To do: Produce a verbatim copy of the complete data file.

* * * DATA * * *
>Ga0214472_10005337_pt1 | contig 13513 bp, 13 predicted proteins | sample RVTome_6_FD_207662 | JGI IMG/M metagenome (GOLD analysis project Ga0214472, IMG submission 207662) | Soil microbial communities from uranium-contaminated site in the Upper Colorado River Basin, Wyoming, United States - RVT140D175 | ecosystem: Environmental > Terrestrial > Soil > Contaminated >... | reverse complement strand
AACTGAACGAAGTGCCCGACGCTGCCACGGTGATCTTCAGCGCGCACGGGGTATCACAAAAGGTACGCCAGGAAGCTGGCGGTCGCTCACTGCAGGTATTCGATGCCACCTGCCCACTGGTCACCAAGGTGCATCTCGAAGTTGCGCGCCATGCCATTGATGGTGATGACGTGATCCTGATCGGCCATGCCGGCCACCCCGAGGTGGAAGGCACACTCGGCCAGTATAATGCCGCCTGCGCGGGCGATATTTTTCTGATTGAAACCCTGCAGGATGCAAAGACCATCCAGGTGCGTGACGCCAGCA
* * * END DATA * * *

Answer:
>Ga0214472_10005337_pt1 | contig 13513 bp, 13 predicted proteins | sample RVTome_6_FD_207662 | JGI IMG/M metagenome (GOLD analysis project Ga0214472, IMG submission 207662) | Soil microbial communities from uranium-contaminated site in the Upper Colorado River Basin, Wyoming, United States - RVT140D175 | ecosystem: Environmental > Terrestrial > Soil > Contaminated >... | reverse complement strand
AACTGAACGAAGTGCCCGACGCTGCCACGGTGATCTTCAGCGCGCACGGGGTATCACAAAAGGTACGCCAGGAAGCTGGCGGTCGCTCACTGCAGGTATTCGATGCCACCTGCCCACTGGTCACCAAGGTGCATCTCGAAGTTGCGCGCCATGCCATTGATGGTGATGACGTGATCCTGATCGGCCATGCCGGCCACCCCGAGGTGGAAGGCACACTCGGCCAGTATAATGCCGCCTGCGCGGGCGATATTTTTCTGATTGAAACCCTGCAGGATGCAAAGACCATCCAGGTGCGTGACGCCAGCA